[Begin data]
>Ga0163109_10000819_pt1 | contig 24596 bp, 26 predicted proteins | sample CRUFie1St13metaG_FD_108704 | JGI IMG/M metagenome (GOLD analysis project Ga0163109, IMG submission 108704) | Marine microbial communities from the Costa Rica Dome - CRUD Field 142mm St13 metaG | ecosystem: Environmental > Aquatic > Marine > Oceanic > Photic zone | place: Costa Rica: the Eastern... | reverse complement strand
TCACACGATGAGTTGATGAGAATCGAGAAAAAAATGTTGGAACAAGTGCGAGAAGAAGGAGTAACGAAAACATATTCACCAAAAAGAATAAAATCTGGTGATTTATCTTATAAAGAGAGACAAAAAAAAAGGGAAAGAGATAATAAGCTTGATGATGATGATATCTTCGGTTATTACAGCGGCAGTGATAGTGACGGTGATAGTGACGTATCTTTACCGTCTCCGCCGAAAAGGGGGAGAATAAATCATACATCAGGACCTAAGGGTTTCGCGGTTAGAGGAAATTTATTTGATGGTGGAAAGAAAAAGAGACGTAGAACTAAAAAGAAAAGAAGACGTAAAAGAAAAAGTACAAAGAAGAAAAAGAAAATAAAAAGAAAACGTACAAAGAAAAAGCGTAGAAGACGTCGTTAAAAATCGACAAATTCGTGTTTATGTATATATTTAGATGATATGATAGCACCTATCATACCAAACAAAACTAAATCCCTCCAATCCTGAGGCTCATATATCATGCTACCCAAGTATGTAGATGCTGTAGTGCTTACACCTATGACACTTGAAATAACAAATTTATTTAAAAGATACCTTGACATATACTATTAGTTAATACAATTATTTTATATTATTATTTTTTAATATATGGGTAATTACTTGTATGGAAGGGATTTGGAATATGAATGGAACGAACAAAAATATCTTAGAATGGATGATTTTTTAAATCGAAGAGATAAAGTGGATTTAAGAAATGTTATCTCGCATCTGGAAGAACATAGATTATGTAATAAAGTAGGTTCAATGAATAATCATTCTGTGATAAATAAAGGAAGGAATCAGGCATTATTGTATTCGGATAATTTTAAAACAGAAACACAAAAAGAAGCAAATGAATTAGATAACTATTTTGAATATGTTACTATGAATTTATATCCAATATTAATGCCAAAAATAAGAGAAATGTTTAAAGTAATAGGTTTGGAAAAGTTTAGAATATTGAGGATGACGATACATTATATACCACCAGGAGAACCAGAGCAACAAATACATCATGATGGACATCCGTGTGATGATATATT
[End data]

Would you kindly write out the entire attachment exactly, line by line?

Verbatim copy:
>Ga0163109_10000819_pt1 | contig 24596 bp, 26 predicted proteins | sample CRUFie1St13metaG_FD_108704 | JGI IMG/M metagenome (GOLD analysis project Ga0163109, IMG submission 108704) | Marine microbial communities from the Costa Rica Dome - CRUD Field 142mm St13 metaG | ecosystem: Environmental > Aquatic > Marine > Oceanic > Photic zone | place: Costa Rica: the Eastern... | reverse complement strand
TCACACGATGAGTTGATGAGAATCGAGAAAAAAATGTTGGAACAAGTGCGAGAAGAAGGAGTAACGAAAACATATTCACCAAAAAGAATAAAATCTGGTGATTTATCTTATAAAGAGAGACAAAAAAAAAGGGAAAGAGATAATAAGCTTGATGATGATGATATCTTCGGTTATTACAGCGGCAGTGATAGTGACGGTGATAGTGACGTATCTTTACCGTCTCCGCCGAAAAGGGGGAGAATAAATCATACATCAGGACCTAAGGGTTTCGCGGTTAGAGGAAATTTATTTGATGGTGGAAAGAAAAAGAGACGTAGAACTAAAAAGAAAAGAAGACGTAAAAGAAAAAGTACAAAGAAGAAAAAGAAAATAAAAAGAAAACGTACAAAGAAAAAGCGTAGAAGACGTCGTTAAAAATCGACAAATTCGTGTTTATGTATATATTTAGATGATATGATAGCACCTATCATACCAAACAAAACTAAATCCCTCCAATCCTGAGGCTCATATATCATGCTACCCAAGTATGTAGATGCTGTAGTGCTTACACCTATGACACTTGAAATAACAAATTTATTTAAAAGATACCTTGACATATACTATTAGTTAATACAATTATTTTATATTATTATTTTTTAATATATGGGTAATTACTTGTATGGAAGGGATTTGGAATATGAATGGAACGAACAAAAATATCTTAGAATGGATGATTTTTTAAATCGAAGAGATAAAGTGGATTTAAGAAATGTTATCTCGCATCTGGAAGAACATAGATTATGTAATAAAGTAGGTTCAATGAATAATCATTCTGTGATAAATAAAGGAAGGAATCAGGCATTATTGTATTCGGATAATTTTAAAACAGAAACACAAAAAGAAGCAAATGAATTAGATAACTATTTTGAATATGTTACTATGAATTTATATCCAATATTAATGCCAAAAATAAGAGAAATGTTTAAAGTAATAGGTTTGGAAAAGTTTAGAATATTGAGGATGACGATACATTATATACCACCAGGAGAACCAGAGCAACAAATACATCATGATGGACATCCGTGTGATGATATATT